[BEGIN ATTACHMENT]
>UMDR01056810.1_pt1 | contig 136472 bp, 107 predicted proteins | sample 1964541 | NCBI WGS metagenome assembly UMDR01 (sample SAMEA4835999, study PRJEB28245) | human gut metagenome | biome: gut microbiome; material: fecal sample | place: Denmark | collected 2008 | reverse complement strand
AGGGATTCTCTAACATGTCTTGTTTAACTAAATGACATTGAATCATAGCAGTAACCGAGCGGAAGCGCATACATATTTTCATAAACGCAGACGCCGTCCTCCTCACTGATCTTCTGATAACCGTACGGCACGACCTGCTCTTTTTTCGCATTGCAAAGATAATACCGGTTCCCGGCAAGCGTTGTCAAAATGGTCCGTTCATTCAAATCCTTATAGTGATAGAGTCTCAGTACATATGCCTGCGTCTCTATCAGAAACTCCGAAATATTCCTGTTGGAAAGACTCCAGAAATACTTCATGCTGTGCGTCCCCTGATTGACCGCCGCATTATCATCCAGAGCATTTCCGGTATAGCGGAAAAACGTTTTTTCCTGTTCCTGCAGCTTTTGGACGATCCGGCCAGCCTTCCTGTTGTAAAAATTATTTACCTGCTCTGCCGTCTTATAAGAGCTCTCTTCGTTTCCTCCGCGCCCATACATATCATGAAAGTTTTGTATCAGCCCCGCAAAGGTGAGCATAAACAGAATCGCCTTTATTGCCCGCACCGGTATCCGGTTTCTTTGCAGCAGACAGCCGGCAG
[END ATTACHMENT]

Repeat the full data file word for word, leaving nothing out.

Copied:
>UMDR01056810.1_pt1 | contig 136472 bp, 107 predicted proteins | sample 1964541 | NCBI WGS metagenome assembly UMDR01 (sample SAMEA4835999, study PRJEB28245) | human gut metagenome | biome: gut microbiome; material: fecal sample | place: Denmark | collected 2008 | reverse complement strand
AGGGATTCTCTAACATGTCTTGTTTAACTAAATGACATTGAATCATAGCAGTAACCGAGCGGAAGCGCATACATATTTTCATAAACGCAGACGCCGTCCTCCTCACTGATCTTCTGATAACCGTACGGCACGACCTGCTCTTTTTTCGCATTGCAAAGATAATACCGGTTCCCGGCAAGCGTTGTCAAAATGGTCCGTTCATTCAAATCCTTATAGTGATAGAGTCTCAGTACATATGCCTGCGTCTCTATCAGAAACTCCGAAATATTCCTGTTGGAAAGACTCCAGAAATACTTCATGCTGTGCGTCCCCTGATTGACCGCCGCATTATCATCCAGAGCATTTCCGGTATAGCGGAAAAACGTTTTTTCCTGTTCCTGCAGCTTTTGGACGATCCGGCCAGCCTTCCTGTTGTAAAAATTATTTACCTGCTCTGCCGTCTTATAAGAGCTCTCTTCGTTTCCTCCGCGCCCATACATATCATGAAAGTTTTGTATCAGCCCCGCAAAGGTGAGCATAAACAGAATCGCCTTTATTGCCCGCACCGGTATCCGGTTTCTTTGCAGCAGACAGCCGGCAG